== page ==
MAY 2010
                                        

Scrap tire measure approved

A Colorado Senate Committee approved comprehensive legislation to reform the state’s scrap tire laws. More than 60 million stockpiled scrap tires are in Colorado, which is one of the few states where piles are growing.

The Rubber Manufacturers Association (RMA) has been working to change Colorado’s scrap tire law since the last changes were made to the program several years ago. RMA testified in favor of the legislation this week.

Scrap Tire Pile

HB 1018, which passed the House in March, was unanimously approved by the Colorado Senate Transportation Committee. The measure will next be considered by the Senate Finance Committee.

“HB 1018 is the result of eight months of negotiation among all major scrap tire stakeholders in Colorado,” said Michael Blumenthal, RMA vice president, who testified in support of HB 1018. “If enacted, Colorado will be able to address some of the gaps in their program, while focusing on market development and continued stockpile abatement.”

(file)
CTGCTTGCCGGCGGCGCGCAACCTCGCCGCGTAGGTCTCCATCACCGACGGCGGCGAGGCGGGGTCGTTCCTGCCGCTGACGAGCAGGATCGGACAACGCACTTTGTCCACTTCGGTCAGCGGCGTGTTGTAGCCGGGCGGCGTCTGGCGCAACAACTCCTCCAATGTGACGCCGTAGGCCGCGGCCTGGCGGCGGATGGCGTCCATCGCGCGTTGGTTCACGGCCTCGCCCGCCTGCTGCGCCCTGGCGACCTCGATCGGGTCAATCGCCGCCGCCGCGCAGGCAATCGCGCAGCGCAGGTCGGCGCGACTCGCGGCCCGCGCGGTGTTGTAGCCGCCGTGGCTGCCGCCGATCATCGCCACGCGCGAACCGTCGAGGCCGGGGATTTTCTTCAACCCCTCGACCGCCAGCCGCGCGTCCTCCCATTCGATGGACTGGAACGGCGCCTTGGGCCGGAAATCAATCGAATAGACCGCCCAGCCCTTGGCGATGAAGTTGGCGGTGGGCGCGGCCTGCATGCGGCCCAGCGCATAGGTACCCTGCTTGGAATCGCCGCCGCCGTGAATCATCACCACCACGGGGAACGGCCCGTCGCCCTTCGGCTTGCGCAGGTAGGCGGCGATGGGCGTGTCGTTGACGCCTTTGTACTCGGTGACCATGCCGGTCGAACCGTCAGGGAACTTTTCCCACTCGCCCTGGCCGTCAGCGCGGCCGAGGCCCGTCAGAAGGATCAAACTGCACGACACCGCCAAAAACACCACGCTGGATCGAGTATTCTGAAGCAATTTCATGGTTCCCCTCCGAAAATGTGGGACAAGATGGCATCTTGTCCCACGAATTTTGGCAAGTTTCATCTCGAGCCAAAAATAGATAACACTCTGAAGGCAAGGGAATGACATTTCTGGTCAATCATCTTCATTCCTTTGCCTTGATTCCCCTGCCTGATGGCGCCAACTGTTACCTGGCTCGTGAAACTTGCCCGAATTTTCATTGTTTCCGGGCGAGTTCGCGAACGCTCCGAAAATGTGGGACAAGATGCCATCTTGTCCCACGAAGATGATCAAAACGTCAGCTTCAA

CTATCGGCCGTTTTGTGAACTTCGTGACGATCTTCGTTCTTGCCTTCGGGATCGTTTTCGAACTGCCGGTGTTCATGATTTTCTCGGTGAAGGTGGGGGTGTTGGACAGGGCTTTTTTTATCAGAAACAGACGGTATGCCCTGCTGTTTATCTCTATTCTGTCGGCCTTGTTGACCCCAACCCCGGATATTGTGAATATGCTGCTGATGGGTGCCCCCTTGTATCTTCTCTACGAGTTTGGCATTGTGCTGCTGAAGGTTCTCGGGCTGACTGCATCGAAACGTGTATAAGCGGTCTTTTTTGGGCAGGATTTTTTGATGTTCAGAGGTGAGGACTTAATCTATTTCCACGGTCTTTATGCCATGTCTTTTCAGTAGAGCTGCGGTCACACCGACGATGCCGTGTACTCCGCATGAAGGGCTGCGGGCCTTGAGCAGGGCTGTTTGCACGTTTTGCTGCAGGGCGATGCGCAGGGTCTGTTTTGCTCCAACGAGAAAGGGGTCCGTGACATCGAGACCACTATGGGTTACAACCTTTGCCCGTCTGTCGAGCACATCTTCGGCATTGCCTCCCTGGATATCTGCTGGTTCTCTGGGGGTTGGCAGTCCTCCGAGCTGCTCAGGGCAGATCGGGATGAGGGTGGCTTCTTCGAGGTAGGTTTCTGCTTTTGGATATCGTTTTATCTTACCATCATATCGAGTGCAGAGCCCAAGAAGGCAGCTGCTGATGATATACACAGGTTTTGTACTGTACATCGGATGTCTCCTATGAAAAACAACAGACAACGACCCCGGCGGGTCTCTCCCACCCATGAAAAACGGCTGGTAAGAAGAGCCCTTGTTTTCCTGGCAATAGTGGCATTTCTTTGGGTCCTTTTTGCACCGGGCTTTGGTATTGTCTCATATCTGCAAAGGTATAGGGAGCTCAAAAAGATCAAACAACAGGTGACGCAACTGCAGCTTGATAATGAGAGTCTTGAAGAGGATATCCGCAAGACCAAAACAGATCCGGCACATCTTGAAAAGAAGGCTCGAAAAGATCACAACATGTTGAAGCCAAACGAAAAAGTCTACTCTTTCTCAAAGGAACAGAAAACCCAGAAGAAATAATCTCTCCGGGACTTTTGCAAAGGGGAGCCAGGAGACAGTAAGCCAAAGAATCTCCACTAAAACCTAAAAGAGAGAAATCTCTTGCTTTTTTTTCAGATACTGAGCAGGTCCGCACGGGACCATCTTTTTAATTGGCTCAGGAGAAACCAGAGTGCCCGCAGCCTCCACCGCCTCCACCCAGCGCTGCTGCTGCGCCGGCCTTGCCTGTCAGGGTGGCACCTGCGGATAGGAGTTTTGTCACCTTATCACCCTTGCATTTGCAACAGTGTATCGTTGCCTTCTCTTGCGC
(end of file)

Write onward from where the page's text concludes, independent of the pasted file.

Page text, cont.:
Colorado currently imposes a $1.50 fee on new tires that should be used for enforcement of state scrap tire regulations, cleanup of waste tire piles and market development.

“Unfortunately, Colorado has not effectively managed scrap tires,” Blumenthal said. “The state has the greatest number of tires in stockpiles in the nation and unless the system is changed, those piles will continue to grow.”

HB 1018 would:

•Place more of the scrap tire funds directly into scrap tire activities.

•Consolidate all waste tire programs under the Colorado Department of Public Health and Environment (CDPHE) and establish new requirements for scrap tire market development, fire planning and prevention, waste tire hauler regulations and waste tire facility regulations.

•Create regulations that will benefit the state and the scrap tire industry and close gaps in the regulation that will decrease the incidence of unlawful dumping of tires.

•Create an advisory committee that can provide ongoing review and evaluation of the program that will increase the likelihood of constant improvement to the program.

“We will continue to press Colorado lawmakers to enact this legislation,” Blumenthal said.